New caffeine-based shampoo includes warning for competitive athletes

New caffeine-based shampoo includes warning for competitive athletes

SINGAPORE - Alpecin, a anti hair-loss shampoo product popular in Europe, is now being sold in Singapore. However, competitive athletes should be warned that the product contains dignificant doses of an active caffeine complex that may show up on performance enhancement or "doping" tests.

Caffeine is the world's most widely consumed psychoactive drug, used as a stimulant and energiser. Caffeine also has the ability to inhibit dihydrotestosterone, a form of testosterone that is among the causes of hair loss.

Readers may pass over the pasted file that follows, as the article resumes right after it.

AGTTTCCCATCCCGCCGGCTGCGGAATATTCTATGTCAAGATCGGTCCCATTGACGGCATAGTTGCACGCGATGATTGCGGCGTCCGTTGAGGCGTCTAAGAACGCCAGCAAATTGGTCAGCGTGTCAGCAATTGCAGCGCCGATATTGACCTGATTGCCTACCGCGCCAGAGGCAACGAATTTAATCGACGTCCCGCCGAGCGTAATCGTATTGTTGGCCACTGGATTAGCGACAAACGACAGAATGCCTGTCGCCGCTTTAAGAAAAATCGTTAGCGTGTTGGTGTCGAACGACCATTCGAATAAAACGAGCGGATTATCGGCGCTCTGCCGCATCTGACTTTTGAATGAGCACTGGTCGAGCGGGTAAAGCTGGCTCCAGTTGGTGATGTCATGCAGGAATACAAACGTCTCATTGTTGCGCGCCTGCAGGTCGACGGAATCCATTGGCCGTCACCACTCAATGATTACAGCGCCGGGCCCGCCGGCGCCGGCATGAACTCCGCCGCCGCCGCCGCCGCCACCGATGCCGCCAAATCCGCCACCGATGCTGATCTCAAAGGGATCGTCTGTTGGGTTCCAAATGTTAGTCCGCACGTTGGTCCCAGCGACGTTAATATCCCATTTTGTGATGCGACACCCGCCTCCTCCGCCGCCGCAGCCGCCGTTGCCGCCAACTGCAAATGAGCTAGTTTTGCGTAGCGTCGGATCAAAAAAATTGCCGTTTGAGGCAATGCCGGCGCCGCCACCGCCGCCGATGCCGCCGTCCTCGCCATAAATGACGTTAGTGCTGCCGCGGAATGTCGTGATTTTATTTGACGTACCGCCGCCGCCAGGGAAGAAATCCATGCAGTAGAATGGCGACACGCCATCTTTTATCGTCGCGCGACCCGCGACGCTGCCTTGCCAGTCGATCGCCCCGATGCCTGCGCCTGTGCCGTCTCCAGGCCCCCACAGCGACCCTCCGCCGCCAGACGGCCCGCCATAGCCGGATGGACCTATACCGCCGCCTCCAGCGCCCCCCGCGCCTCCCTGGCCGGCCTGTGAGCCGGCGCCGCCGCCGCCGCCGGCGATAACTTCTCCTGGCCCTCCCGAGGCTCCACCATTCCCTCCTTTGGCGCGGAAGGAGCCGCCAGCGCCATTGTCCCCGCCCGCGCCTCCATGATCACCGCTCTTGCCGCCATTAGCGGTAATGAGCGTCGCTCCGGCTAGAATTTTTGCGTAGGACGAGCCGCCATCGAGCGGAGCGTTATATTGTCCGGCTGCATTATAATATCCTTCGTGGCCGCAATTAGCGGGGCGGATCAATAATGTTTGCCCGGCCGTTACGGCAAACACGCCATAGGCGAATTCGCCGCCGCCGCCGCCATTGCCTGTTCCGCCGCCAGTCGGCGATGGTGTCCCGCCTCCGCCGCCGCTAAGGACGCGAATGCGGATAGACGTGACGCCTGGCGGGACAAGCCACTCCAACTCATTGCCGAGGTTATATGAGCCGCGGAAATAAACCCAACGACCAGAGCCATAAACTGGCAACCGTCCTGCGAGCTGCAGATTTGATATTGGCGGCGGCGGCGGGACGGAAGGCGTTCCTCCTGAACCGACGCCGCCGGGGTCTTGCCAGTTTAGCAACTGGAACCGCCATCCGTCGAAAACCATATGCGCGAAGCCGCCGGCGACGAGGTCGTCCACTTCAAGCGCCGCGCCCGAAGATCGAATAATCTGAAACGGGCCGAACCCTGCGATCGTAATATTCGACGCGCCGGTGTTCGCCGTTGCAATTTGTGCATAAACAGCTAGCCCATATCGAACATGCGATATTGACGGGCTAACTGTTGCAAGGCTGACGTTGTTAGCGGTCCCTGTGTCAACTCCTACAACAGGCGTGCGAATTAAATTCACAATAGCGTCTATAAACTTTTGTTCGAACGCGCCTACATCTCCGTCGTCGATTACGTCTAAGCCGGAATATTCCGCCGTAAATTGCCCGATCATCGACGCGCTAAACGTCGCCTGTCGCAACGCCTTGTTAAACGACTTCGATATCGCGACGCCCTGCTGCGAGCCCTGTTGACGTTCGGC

When used as directed, the caffeine in Alpecin shampoo penetrates into hair roots to combat dihydrotestosterone and can be detected in hair follicles for up to 24 hours. The caffeine dose is so high that in order to achieve a similar effect at the hair roots, the average person would have to drink more than 50 cups of coffee at one go, the company behind the product said.

While caffeine has been removed from the World Anti-Doping Agency's list of prohibited substances since 2004, it continues to be monitored to identify trends and ensure that the drug is not misused. As a result, Dr Kurt Wolff GmbH, makers of Alpecin, decided to include a caffeine warning label, despite not being required to.

Mr Eduard Dörrenberg, Managing Director of Dr. Kurt Wolff GmbH, said: "Competitive athletes who are administered regular drug tests should be aware that using Alpecin may cause spikes of caffeine levels in hair follicles, which may unfairly prejudice these tests. Because of this, we felt it was important for us to point out the high caffeine content in Alpecin, to prevent any undue concern about doping."

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